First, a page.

The French supreme court for private and criminal matters (Cour de cassation) ruled on the respective scopes of the 1971 Hague Convention on the law applicable to traffic accidents and the Rome II Regulation in a judgment of 30 April 2014.
In 2010, a traffic accident occurred in Spain involving two cars. The first was registered in France, the second in Spain. The passenger of the French car initiated proceedings in France against the driver of the same car.
The lower courts found that both parties had their habitual residence in France and that French law thus governed as a consequence of Article 4(2) of the Rome II Regulation. In order to avoid applying the 1971 Hague Convention, to which France is a party, the court of appeal ruled that both France and Spain were members of the EU, and that the Rome II Regulation thus prevailed over conventions entered into by the Member States (article 28(2)).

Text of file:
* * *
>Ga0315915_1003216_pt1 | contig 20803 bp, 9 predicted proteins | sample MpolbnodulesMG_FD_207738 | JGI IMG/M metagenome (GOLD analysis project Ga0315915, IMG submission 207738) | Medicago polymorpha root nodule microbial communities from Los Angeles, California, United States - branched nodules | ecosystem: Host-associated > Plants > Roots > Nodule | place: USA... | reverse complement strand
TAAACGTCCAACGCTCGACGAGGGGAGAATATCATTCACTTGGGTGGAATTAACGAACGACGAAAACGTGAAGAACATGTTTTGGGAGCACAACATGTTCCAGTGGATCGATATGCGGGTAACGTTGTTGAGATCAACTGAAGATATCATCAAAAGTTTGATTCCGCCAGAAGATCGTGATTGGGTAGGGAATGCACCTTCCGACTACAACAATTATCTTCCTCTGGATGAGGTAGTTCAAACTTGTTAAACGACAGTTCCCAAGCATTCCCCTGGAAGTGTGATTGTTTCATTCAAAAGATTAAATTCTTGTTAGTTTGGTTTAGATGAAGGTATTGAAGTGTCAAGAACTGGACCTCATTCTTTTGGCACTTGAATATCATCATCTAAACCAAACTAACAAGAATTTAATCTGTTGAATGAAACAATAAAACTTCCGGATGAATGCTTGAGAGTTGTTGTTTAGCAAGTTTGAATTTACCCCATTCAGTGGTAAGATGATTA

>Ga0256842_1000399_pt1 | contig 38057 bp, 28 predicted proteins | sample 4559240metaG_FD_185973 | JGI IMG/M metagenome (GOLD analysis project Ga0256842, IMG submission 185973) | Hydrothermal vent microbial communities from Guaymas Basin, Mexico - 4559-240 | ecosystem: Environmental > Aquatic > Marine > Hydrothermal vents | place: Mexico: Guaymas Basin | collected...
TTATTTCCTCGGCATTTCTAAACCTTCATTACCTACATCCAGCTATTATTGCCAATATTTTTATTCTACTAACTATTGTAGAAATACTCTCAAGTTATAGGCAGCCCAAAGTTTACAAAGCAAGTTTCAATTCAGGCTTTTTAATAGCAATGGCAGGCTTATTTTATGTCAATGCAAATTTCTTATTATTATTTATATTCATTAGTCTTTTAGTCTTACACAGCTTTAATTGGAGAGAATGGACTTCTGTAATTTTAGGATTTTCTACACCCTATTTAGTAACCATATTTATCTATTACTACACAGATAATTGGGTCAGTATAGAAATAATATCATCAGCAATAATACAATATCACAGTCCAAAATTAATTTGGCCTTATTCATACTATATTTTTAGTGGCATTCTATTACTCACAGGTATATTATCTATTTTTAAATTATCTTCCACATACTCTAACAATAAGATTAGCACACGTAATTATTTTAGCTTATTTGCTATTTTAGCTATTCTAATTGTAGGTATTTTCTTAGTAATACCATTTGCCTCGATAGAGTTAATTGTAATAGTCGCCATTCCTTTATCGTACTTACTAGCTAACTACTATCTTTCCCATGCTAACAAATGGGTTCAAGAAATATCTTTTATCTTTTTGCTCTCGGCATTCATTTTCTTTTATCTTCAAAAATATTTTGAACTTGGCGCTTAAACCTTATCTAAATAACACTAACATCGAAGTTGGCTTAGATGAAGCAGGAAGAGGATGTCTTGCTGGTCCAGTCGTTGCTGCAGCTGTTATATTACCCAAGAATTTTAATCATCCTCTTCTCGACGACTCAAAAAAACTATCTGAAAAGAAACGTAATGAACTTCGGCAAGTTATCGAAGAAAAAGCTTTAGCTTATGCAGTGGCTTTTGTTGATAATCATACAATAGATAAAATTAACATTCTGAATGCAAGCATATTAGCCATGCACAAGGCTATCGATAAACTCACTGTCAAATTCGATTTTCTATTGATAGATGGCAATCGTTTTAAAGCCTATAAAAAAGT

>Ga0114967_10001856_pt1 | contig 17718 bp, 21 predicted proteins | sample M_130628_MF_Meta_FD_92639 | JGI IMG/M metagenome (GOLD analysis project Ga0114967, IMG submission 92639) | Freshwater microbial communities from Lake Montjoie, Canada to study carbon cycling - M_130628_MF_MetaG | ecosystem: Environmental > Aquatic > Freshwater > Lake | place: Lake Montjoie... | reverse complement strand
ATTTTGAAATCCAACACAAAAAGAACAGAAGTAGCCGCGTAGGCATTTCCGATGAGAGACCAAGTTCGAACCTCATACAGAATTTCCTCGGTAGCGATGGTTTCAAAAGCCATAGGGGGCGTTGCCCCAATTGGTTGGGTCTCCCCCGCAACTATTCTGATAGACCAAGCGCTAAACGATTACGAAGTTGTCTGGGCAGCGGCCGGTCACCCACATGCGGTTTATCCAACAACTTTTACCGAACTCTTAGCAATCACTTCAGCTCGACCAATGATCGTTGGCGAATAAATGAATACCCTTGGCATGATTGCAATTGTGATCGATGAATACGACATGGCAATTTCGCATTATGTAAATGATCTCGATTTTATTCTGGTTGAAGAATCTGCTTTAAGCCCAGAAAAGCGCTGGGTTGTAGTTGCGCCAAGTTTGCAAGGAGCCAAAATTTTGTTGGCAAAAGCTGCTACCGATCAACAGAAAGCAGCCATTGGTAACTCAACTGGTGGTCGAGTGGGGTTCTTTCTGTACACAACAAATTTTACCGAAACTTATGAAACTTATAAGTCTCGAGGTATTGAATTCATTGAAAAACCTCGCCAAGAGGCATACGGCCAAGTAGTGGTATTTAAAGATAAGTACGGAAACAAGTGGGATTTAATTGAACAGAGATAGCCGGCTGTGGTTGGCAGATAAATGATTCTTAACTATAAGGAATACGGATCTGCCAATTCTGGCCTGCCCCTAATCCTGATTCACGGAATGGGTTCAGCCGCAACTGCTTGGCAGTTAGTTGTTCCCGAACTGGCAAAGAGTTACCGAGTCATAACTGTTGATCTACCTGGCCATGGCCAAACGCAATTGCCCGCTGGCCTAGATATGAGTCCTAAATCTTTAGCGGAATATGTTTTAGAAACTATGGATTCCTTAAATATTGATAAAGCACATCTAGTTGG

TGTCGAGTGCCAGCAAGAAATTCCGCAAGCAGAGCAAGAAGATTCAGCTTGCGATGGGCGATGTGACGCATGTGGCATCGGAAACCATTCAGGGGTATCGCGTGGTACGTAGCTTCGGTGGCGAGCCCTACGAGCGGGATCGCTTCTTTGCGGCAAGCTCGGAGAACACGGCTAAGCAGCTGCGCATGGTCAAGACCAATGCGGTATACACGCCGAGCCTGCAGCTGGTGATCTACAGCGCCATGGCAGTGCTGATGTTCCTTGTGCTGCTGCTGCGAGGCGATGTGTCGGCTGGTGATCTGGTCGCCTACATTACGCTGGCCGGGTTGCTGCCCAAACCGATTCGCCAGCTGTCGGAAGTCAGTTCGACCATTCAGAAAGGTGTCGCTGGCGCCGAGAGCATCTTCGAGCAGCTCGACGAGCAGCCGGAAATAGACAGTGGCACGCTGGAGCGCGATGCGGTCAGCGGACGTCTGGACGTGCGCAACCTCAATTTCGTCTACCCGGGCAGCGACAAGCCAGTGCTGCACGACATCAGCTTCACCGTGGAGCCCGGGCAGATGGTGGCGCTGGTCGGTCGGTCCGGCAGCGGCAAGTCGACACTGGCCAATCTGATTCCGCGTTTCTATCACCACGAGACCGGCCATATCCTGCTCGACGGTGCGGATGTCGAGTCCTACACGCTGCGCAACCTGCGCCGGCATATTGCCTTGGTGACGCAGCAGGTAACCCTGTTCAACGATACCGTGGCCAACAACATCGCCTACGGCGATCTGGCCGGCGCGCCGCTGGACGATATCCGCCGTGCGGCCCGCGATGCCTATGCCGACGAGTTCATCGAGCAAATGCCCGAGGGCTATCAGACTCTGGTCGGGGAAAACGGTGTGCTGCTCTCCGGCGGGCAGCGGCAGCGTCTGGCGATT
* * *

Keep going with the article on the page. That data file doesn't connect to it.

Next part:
The French Supreme court sets aside the judgment on the ground that Article 28 of the Rome II Regulation expressly provides that international conventions prevail over the Rome II Regulation when they were also ratified by third states. As it is the case for the 1971 Hague Convention, the latter should have been applied.
Under Articles 3 and 4 of the 1971 Hague Convention, when the traffic accident involves cars registered in different states, the law of the place of accident, here Spain, applies.